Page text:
Well, there you have it!
Question of the Day: Do you have any borderline villains or gray characters in your novel? Are they super realistic or more of a caricature? Let me know in the comments below! :)
When I first started writing, I had never read anything about how to write. I just did it. In fact I really didn't start reading a lot about writing at all till I was a teenager. After several years of soaking in a ton of articles, processing writing styles, and learning "the rules", though, I started to notice that my thinking towards writing had changed just a little.
I felt like I needed to write like "they" said. I hadn't given up my own thoughts or ideas or anything at all...but there was just that pressure to fit in, to follow the rules, to cozy up in the established mold for writing.
That's when I started really thinking in depth about unique voices in writing. I'm not talking about your novel's point of view, or the narrator's voice, or your character's voice, or any of that.
I'm talking about your voice as an author. Because even though your own books will all have varying "narrators" telling the story it's always going to be your own style. Sure, your style will change and develop as you grow as a writer. And of course you would write a mystery differently then you would a children's coming-of-age novel. But there's still a commonality between the books, because you're writing about what is important to you, from your own world view, and with your own personality.
Think about some of your favorite authors who have multiple books.
Even "similar" authors have different styles. Take a look at Lucille M. Montgomery and Lousia M. Alcott for an example. They both wrote lighter stories, often had a female protagonist, tended towards coming-of-age books that were set in smaller towns or within a unique circles of friends...and I could go on. But everyone who has read both authors know that they have very distinct styles. Lucille M. Montgomery, (author of the Anne of Green Gables books and more) tends to write romantically, with an emphasis on strong-spirited and deeply emotional characters. Even her slightly darker stories usually have a sweetness to them. She uses vivid word pictures and is always talking about the magnificent settings. Louisa M. Alcott of Little Women fame wrote realistic, amiable books with wonderfully natural dialogue. Her stories feature siblings frequently, and she really highlights strong bonds between family and friends. While they both wrote about characters in an ordinary life, Lucille M. Montgomery romanticized it, and Louisa M. Alcott praised the everyday.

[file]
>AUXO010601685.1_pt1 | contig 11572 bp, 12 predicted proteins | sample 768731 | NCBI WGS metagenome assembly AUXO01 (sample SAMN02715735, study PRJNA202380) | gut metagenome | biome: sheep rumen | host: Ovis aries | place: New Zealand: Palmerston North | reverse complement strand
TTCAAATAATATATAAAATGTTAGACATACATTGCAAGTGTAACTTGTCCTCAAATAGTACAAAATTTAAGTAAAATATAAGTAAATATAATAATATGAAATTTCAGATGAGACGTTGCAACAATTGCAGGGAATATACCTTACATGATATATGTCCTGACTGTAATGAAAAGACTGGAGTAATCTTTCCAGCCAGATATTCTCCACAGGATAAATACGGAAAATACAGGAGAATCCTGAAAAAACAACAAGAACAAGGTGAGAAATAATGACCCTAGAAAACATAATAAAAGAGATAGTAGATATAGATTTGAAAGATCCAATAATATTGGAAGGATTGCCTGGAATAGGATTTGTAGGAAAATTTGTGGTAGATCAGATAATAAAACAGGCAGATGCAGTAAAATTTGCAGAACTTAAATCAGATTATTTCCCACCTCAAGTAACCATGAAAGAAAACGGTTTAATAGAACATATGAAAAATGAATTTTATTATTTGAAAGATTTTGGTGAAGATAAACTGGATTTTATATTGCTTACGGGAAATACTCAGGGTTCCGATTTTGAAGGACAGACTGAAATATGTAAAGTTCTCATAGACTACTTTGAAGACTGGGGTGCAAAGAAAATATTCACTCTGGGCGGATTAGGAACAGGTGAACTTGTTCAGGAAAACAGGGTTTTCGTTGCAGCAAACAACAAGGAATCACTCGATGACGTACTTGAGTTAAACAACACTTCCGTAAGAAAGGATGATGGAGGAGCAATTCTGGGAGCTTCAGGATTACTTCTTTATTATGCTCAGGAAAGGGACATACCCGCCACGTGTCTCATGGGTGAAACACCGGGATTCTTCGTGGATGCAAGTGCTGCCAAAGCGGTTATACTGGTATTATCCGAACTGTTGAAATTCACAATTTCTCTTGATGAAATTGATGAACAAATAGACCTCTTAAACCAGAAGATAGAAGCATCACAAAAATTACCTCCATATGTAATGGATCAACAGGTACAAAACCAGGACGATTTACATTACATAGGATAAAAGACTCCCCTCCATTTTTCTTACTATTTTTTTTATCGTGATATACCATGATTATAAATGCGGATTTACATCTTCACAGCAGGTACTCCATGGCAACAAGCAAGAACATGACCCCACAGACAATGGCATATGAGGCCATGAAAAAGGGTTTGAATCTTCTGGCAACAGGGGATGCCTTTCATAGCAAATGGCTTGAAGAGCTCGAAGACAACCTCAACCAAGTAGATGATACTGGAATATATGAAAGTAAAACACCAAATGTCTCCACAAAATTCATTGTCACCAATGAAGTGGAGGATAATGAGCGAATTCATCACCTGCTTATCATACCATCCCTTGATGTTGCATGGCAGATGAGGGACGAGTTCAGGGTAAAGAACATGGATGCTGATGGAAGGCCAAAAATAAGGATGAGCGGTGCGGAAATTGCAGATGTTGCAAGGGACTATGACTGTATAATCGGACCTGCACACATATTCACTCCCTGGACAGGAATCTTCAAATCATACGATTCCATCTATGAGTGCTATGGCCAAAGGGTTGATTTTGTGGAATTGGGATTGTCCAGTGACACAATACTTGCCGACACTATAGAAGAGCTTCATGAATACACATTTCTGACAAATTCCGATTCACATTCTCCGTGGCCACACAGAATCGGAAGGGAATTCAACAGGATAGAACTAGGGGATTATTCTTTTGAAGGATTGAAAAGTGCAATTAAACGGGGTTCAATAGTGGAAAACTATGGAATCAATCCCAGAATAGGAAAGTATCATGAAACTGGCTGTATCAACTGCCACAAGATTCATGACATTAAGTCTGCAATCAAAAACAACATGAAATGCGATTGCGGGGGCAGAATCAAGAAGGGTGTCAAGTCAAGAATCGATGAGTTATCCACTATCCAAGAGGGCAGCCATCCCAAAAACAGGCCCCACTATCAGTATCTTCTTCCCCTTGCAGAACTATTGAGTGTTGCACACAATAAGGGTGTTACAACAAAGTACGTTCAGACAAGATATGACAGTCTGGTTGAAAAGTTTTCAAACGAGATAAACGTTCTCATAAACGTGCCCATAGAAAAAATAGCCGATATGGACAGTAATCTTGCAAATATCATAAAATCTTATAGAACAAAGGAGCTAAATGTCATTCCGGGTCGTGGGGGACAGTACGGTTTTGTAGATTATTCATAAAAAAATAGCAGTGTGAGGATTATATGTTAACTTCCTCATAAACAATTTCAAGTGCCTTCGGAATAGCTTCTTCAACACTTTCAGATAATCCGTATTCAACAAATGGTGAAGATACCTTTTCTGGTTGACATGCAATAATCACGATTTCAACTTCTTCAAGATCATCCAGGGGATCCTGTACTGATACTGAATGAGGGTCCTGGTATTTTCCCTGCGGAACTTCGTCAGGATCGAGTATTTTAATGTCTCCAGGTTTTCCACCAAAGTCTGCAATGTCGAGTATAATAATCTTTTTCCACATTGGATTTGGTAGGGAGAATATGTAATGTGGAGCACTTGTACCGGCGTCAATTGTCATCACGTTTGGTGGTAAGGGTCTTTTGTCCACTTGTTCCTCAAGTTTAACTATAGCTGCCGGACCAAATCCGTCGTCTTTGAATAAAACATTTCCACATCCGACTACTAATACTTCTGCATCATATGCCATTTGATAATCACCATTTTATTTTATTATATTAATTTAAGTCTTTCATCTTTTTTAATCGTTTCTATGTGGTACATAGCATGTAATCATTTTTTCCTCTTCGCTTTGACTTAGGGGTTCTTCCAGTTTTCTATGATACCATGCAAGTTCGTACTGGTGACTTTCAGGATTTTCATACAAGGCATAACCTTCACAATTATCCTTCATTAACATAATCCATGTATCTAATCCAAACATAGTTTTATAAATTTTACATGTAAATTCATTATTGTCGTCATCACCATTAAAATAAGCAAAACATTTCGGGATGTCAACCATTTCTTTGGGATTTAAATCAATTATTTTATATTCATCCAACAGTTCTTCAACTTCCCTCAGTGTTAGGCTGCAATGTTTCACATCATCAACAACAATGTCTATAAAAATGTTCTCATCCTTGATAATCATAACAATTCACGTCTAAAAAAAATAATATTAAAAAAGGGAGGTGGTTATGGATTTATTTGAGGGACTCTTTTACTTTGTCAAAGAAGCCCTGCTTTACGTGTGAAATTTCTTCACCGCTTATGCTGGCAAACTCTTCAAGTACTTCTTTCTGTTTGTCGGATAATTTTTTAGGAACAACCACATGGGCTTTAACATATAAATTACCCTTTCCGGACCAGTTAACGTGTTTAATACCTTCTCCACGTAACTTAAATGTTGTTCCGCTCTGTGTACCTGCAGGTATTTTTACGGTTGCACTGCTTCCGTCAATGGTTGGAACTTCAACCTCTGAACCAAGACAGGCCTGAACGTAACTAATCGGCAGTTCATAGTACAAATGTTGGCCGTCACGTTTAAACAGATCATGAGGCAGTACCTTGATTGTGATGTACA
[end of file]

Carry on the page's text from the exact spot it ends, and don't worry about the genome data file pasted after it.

So obviously your voice is unique and special--and there are dozens of posts out there on how you should define your own. But it gets a little tricky to focus on that when you have all these other things saying "write like this" or "write like that". Who do you listen to? What rules do you follow? How do you know what works for you and your unique author voice? Here is a process I like to do to get me back in the right "voice" for myself! :)